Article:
Drone-based nondestructive testing allows easier, faster and inexpensive identification of flaws and defects on materials. Using location and other controls, the drones can take the same tests from the same point and angle repeatedly. Drone-based inspection and maintenance provides a wide range of possibilities that take advantage of the mobility of the drone, as well as the nondestructive nature of the tests. These tests can help oil and gas companies identify defects and reduce the rate of failures and unplanned shutdowns. The delicate nature of the oil and gas industry requires close and careful monitoring of its systems, such as pipelines, refineries and more.
I decided to write on this topic because I continually hear people say that oil doesn’t go bad, it just gets dirty. This implies that if you keep the oil clean, it will last forever. This is not true. I am frequently dismayed to see how many people simply don’t change the oil in certain machines. In general, all in-service lubricants will fail at some point.
“I have heard many different opinions as to whether funnels should be used for topping off an oil reservoir. Can you explain why funnels should or should not be used?” Across industry, it seems that if you are filling a machine or topping it off with oil, you will need to transfer the lubricant from a large container through a small fill port at the top of the machine. A funnel is designed to make this opening wider for adding oil. While funnels can make this task easier, they are not recommended because of their potential to introduce contaminants into the lubricant.
Vibration in industrial equipment can be both a sign and a source of trouble. Other times, vibration just “goes with the territory” as a normal part of machine operation, and should not cause undue concern. But how can the plant maintenance professional tell the difference between acceptable, normal vibration and the kind of vibration that requires immediate attention to service or replace troubled equipment?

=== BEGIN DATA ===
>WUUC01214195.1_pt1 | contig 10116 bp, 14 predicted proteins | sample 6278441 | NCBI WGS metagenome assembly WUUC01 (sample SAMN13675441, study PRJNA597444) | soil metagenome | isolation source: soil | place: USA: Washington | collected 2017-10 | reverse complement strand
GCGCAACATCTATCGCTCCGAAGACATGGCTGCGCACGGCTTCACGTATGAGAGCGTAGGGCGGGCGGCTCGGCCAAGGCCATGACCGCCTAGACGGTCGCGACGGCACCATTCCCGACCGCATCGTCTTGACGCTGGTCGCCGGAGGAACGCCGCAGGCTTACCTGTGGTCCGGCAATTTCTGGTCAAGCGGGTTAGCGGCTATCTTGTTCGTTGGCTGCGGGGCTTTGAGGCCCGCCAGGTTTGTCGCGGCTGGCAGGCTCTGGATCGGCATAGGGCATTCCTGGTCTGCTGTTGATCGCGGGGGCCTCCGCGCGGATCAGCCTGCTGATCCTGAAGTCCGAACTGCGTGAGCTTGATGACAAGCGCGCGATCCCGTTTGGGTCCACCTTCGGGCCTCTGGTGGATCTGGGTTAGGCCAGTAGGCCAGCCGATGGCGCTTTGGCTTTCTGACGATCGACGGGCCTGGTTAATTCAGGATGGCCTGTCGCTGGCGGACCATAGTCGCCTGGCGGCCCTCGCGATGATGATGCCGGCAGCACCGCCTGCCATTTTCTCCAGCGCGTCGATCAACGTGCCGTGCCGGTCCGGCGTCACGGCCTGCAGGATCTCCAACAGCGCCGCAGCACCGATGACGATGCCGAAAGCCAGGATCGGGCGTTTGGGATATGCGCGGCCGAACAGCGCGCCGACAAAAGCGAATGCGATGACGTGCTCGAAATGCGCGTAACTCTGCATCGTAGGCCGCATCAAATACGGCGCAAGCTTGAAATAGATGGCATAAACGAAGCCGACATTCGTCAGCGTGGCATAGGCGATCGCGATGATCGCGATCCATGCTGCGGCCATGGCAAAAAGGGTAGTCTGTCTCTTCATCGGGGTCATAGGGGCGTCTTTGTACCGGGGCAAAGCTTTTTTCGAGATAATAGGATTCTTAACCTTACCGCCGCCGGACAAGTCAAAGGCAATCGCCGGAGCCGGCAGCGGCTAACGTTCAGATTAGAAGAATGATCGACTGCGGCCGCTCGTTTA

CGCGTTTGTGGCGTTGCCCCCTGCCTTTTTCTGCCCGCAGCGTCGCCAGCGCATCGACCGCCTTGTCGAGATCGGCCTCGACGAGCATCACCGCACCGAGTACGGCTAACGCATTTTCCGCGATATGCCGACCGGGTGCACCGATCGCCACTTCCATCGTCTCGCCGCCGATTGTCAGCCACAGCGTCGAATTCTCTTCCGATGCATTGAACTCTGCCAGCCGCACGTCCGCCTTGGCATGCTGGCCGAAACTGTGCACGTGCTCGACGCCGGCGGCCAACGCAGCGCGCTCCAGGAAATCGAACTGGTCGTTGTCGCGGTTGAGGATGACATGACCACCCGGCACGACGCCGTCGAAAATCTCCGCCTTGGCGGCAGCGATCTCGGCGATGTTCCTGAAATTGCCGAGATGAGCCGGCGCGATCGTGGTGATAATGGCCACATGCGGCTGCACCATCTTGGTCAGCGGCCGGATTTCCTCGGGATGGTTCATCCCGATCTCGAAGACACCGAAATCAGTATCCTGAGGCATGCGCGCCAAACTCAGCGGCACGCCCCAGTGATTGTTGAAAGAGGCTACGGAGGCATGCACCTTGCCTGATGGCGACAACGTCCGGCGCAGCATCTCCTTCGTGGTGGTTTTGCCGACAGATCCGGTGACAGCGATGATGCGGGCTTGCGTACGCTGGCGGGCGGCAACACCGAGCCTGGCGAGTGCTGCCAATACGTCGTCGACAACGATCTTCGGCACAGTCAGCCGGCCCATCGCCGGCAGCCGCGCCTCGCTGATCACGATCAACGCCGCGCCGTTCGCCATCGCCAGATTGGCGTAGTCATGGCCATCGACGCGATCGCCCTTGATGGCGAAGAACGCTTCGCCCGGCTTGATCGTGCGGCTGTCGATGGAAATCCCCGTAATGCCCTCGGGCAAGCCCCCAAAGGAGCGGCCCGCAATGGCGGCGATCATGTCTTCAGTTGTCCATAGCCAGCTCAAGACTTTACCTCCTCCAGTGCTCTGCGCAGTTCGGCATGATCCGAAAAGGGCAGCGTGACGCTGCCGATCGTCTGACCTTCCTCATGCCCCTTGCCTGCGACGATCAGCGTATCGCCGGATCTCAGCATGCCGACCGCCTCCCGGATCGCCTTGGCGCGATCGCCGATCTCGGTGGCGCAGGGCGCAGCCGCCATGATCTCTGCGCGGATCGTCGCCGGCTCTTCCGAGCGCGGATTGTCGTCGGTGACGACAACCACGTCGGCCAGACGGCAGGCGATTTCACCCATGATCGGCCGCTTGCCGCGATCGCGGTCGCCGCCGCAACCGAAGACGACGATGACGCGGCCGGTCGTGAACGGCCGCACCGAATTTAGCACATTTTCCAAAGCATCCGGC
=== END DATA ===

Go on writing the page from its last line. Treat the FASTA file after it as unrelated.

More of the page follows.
Most machines have rotating parts and those rotating parts vibrate. Measuring how and how much those parts vibrate can tell you a lot about the health of a machine. Whether it’s the rumble of worn bearings or the shaking, shimmying, or thumping of loose, misaligned, or unbalanced parts, machines have a tale to tell those who are willing and able to listen.
A sophisticated signal processing technique can help to pinpoint bearing failure at an early stage. Chris Hansford, Managing Director at Hansford Sensors, explains. Experienced operators can often tell if a machine is not working properly, on the basis that is does not ‘sound right’. The same principle can be applied – using modern electronics – to identify the exact cause of the problem.
Ever walk into a room, look around and conclude that all is well. But then, someone picks up papers, a briefcase, or some other object from the floor, right where you were about to walk. You hadn’t seen it. Your vision is fine, so how could you have missed it? It makes you wonder how many other little things you missed in other places, too.
The next step that we talked about was, “How did the component fail…the grid coupling?” This is something that a lot of times, once we start doing this, for a grid coupling, if we set up a PM for this you can probably step straight to what kind of inspections would you do and you guys could tell me in three minutes and they’re probably pretty much right on. But I’m using something simple because I didn’t know who’s going to be in the class and what kind of technical skills you guys have. But using something simple and showing you the steps of how we break this down. I think if we say how would you inspect a coupling that’s going on the run or doing what kind inspections do we need to do and shut down. I think you guys can tell me that. I’ll show you steps anyways so you can see the thinking process using something fairly simple.
In the June/July 2016 Uptime article, “Condition Monitoring and MEMS Accelerometers: What You Need to Know,” several attributes of microelectromechanical system (MEMS) accelerometers were presented that make the technology compelling for condition monitoring applications. This article reviews data demonstrating the state of MEMS technology development and performance levels by comparing it to a commercially available piezoelectric (PZT) condition monitoring accelerometer.